Department of Environmental Conservation

D E C banner

Aging Wastewater Treatment Infrastructure

The Problem...

Across New York State over 600 wastewater treatment facilities serve more than 15 million people. These facilities range from New York City=s system of 14 plants which process 1.3 billion gallons of wastewater per day, to small village systems of 100,000 gallons per day. When the Clean Water Act was passed in 1972, it was accompanied by considerable federal funding to support the construction and upgrading of these facilities to insure that impacts from municipal wastewater would be controlled. These efforts were largely successful, as the period from the 1970s through the 1980s saw significant water quality improvement across the state. However, since then funding for maintaining and upgrading these facilities has been greatly reduced. As many of these plants that reach the end of their 30- to 40-year design lives, previous water quality gains are in danger of being lost.

In addition to the treatment plants themselves, sewer systems that convey wastewater to the plants for treatment are also deteriorating. More than 30% of these systems are in excess of 60 years old. Overflows of raw sewage from these sanitary systems B as well as from older combined sewer systems that capture both sanitary wastewater and storm runoff and are designed to overflow during heavy rain and runoff events B result in considerable water quality impacts across the state.

The Significance...

Discharges from municipal wastewater treatment plants and/or collection systems are identified as a major source in 24% of all waterbodies assessed as impaired in New York State. In another 12% of impaired waters, municipal sources are a contributing source (though not the most significant source). In addition, 19% of the waters with less severe minor impacts or threats note municipal wastewater as a major contributing source.

Specific Waters...

Not surprisingly, water quality impacts due to inadequate municipal wastewater treatment typically occur in the more populated areas of the state. Such impacts are of particular note in the metropolitan New York City/ Long Island region of the state where municipal wastewater sources are cited as the cause of 54% of all impaired marine estuary acres. Other areas where such impacts occur include the large municipalities of Syracuse, Buffalo and Utica. However, a number of smaller municipalities across the state, where limited resources make infrastructure upgrades difficult without state or federal assistance, experience similar quality impairments and impacts.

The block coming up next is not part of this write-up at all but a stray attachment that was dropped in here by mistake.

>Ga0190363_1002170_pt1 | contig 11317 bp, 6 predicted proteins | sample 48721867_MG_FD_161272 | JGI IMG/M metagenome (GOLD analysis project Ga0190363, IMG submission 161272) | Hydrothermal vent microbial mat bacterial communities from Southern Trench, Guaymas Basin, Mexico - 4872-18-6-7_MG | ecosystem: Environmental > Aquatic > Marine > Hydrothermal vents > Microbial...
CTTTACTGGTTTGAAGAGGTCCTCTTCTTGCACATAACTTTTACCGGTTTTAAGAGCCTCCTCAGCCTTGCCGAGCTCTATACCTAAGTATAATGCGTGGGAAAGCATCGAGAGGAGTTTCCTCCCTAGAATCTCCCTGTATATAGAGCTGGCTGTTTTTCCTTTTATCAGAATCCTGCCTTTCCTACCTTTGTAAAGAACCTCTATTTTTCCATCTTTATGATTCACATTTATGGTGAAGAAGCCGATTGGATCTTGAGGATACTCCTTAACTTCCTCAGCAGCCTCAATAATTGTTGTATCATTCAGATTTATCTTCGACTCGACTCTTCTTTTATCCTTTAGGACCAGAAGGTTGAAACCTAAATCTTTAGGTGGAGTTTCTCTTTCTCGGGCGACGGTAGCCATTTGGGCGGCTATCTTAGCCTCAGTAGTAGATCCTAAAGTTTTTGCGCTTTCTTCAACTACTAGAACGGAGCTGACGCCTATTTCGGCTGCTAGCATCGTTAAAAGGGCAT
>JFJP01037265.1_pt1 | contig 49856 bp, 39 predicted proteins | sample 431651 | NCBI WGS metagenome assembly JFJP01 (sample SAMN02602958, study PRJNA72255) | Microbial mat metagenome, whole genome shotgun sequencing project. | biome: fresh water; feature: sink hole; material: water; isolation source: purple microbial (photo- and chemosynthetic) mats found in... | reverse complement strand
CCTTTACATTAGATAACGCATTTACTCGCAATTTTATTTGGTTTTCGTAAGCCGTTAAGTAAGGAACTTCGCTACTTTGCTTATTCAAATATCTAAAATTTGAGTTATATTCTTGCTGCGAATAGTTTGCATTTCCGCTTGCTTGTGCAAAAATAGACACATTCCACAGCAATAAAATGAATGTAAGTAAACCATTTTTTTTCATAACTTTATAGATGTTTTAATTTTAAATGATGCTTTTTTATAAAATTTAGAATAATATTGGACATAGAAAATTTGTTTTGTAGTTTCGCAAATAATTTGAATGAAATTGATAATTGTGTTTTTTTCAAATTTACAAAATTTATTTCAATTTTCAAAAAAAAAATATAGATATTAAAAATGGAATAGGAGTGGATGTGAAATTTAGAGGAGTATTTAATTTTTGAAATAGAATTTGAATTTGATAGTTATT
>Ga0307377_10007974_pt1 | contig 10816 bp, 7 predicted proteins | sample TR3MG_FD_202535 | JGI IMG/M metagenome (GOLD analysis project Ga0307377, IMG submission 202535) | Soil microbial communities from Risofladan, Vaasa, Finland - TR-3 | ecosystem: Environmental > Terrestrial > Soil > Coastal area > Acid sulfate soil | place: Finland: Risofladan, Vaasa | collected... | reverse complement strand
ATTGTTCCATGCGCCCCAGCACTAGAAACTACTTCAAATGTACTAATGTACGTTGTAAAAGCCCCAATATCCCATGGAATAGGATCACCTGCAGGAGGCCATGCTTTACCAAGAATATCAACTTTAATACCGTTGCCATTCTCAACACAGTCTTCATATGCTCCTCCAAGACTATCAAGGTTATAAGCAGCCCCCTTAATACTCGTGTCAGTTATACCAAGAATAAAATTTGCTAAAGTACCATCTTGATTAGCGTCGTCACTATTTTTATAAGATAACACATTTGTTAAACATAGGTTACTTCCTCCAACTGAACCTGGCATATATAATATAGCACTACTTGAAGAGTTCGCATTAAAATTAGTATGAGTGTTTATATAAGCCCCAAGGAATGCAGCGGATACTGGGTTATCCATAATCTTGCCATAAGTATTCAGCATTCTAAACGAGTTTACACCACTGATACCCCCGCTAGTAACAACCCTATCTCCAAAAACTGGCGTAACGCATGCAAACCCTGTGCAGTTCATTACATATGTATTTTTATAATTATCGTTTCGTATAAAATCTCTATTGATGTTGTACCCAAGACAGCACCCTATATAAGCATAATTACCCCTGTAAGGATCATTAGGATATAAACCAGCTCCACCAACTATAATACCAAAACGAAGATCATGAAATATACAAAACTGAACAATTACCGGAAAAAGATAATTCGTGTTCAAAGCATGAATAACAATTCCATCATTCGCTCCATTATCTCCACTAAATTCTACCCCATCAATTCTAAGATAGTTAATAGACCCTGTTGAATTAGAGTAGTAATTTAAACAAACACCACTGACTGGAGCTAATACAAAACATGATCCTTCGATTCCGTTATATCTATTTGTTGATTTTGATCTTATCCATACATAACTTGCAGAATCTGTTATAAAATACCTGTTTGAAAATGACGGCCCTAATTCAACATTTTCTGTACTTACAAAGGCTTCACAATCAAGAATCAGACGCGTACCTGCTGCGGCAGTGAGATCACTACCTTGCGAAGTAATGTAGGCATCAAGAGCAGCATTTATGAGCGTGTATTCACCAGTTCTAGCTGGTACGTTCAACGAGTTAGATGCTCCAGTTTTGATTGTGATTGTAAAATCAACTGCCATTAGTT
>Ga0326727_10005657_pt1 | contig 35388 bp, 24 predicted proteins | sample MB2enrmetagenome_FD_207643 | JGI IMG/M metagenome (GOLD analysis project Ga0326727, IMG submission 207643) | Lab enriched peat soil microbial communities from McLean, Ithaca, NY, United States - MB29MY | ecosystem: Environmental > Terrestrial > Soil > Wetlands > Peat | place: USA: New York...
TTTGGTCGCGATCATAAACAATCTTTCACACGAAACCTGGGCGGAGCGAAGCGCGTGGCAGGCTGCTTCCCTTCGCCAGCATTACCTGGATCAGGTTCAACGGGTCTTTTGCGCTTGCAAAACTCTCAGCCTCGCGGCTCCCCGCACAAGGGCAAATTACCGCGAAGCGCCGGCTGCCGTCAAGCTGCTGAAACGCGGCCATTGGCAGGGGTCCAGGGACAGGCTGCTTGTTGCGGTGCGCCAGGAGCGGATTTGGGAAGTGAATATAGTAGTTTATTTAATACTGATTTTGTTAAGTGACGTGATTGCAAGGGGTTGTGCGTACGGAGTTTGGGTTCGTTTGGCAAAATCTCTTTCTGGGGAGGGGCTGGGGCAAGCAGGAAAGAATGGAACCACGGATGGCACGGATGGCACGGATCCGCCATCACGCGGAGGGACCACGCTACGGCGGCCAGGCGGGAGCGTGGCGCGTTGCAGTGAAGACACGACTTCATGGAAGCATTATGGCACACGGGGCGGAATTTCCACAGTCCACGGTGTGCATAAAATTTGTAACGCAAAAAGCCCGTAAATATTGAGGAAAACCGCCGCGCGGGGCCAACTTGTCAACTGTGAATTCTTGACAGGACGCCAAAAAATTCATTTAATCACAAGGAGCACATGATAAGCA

What is Being Done...

During the 20 years from 1987 to 2008, federal Clean Water Act funding was reduced by 70%, from $2.4 billion to $687 million. To increase awareness of the problem and advocate for resources necessary to address the issue, NYSDEC undertook the Clean and Safe Water Infrastructure Initiative. This Initiative led to the Clean Water Collaborative which is a coalition of state and local governments, elected officials and environmental and business organizations. The collaborative identifies federal, state and local funding sources for a sustainable wastewater infrastructure program. Recent successes include $432 million from federal stimulus legislation for wastewater infrastructure projects and a three-fold increase ($232 million) in New York=s Clean Water State Revolving Fund (CWSRF) for wastewater projects.

But beyond recent progress, it is clear that a new comprehensive and sustainable approach is needed. To that end, the initiative promotes strategies that provide incentives for infrastructure maintenance and reinvestment, water conservation, energy efficiency and innovative technology, including green infrastructure. Clearly addressing our infrastructure needs is both a financial and technical challenge.

More Information

Refer to the Important Links and Links Leaving DEC's Website in the upper right column of this page for links to other useful information.